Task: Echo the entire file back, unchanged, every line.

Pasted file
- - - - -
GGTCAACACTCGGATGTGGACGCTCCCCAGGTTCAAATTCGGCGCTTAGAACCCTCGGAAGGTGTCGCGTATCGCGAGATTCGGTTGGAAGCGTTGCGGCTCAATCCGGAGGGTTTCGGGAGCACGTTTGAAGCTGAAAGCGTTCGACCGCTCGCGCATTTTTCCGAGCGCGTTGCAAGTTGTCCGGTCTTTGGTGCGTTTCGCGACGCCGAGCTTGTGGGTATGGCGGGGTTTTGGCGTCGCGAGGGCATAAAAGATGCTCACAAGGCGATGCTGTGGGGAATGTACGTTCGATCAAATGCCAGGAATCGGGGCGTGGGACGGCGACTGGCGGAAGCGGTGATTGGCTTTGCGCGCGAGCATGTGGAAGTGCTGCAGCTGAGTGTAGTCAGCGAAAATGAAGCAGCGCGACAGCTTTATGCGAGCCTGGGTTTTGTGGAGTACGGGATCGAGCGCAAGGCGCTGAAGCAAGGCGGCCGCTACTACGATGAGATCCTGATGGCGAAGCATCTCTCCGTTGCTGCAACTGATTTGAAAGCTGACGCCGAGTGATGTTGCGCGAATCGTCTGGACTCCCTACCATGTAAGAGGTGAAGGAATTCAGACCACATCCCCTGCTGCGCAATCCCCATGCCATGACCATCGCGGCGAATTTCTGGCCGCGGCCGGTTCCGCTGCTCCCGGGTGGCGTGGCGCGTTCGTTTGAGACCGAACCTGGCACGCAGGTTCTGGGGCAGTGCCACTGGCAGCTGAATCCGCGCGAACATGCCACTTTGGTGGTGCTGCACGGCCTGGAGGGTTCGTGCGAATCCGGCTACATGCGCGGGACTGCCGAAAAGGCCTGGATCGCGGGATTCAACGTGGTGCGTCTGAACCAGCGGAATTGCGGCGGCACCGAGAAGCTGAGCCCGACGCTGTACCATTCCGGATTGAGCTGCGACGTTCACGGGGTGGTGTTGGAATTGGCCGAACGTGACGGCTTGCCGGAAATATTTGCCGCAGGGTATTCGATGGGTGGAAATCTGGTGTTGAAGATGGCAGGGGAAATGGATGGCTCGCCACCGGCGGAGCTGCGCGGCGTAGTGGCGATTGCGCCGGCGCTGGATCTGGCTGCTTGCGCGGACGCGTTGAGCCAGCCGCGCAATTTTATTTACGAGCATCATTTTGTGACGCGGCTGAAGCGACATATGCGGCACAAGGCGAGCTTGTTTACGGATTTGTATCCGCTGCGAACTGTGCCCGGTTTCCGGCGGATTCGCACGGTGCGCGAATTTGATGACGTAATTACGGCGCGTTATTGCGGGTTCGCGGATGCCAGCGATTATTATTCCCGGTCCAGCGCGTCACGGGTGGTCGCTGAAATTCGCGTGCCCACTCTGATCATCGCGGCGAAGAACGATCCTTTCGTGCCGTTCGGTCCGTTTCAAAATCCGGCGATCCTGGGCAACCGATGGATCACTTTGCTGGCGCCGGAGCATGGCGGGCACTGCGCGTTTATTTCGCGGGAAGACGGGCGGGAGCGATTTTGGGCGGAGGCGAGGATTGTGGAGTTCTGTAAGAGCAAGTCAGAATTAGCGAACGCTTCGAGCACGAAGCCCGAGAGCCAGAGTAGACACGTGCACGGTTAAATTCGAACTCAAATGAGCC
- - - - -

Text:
GGTCAACACTCGGATGTGGACGCTCCCCAGGTTCAAATTCGGCGCTTAGAACCCTCGGAAGGTGTCGCGTATCGCGAGATTCGGTTGGAAGCGTTGCGGCTCAATCCGGAGGGTTTCGGGAGCACGTTTGAAGCTGAAAGCGTTCGACCGCTCGCGCATTTTTCCGAGCGCGTTGCAAGTTGTCCGGTCTTTGGTGCGTTTCGCGACGCCGAGCTTGTGGGTATGGCGGGGTTTTGGCGTCGCGAGGGCATAAAAGATGCTCACAAGGCGATGCTGTGGGGAATGTACGTTCGATCAAATGCCAGGAATCGGGGCGTGGGACGGCGACTGGCGGAAGCGGTGATTGGCTTTGCGCGCGAGCATGTGGAAGTGCTGCAGCTGAGTGTAGTCAGCGAAAATGAAGCAGCGCGACAGCTTTATGCGAGCCTGGGTTTTGTGGAGTACGGGATCGAGCGCAAGGCGCTGAAGCAAGGCGGCCGCTACTACGATGAGATCCTGATGGCGAAGCATCTCTCCGTTGCTGCAACTGATTTGAAAGCTGACGCCGAGTGATGTTGCGCGAATCGTCTGGACTCCCTACCATGTAAGAGGTGAAGGAATTCAGACCACATCCCCTGCTGCGCAATCCCCATGCCATGACCATCGCGGCGAATTTCTGGCCGCGGCCGGTTCCGCTGCTCCCGGGTGGCGTGGCGCGTTCGTTTGAGACCGAACCTGGCACGCAGGTTCTGGGGCAGTGCCACTGGCAGCTGAATCCGCGCGAACATGCCACTTTGGTGGTGCTGCACGGCCTGGAGGGTTCGTGCGAATCCGGCTACATGCGCGGGACTGCCGAAAAGGCCTGGATCGCGGGATTCAACGTGGTGCGTCTGAACCAGCGGAATTGCGGCGGCACCGAGAAGCTGAGCCCGACGCTGTACCATTCCGGATTGAGCTGCGACGTTCACGGGGTGGTGTTGGAATTGGCCGAACGTGACGGCTTGCCGGAAATATTTGCCGCAGGGTATTCGATGGGTGGAAATCTGGTGTTGAAGATGGCAGGGGAAATGGATGGCTCGCCACCGGCGGAGCTGCGCGGCGTAGTGGCGATTGCGCCGGCGCTGGATCTGGCTGCTTGCGCGGACGCGTTGAGCCAGCCGCGCAATTTTATTTACGAGCATCATTTTGTGACGCGGCTGAAGCGACATATGCGGCACAAGGCGAGCTTGTTTACGGATTTGTATCCGCTGCGAACTGTGCCCGGTTTCCGGCGGATTCGCACGGTGCGCGAATTTGATGACGTAATTACGGCGCGTTATTGCGGGTTCGCGGATGCCAGCGATTATTATTCCCGGTCCAGCGCGTCACGGGTGGTCGCTGAAATTCGCGTGCCCACTCTGATCATCGCGGCGAAGAACGATCCTTTCGTGCCGTTCGGTCCGTTTCAAAATCCGGCGATCCTGGGCAACCGATGGATCACTTTGCTGGCGCCGGAGCATGGCGGGCACTGCGCGTTTATTTCGCGGGAAGACGGGCGGGAGCGATTTTGGGCGGAGGCGAGGATTGTGGAGTTCTGTAAGAGCAAGTCAGAATTAGCGAACGCTTCGAGCACGAAGCCCGAGAGCCAGAGTAGACACGTGCACGGTTAAATTCGAACTCAAATGAGCC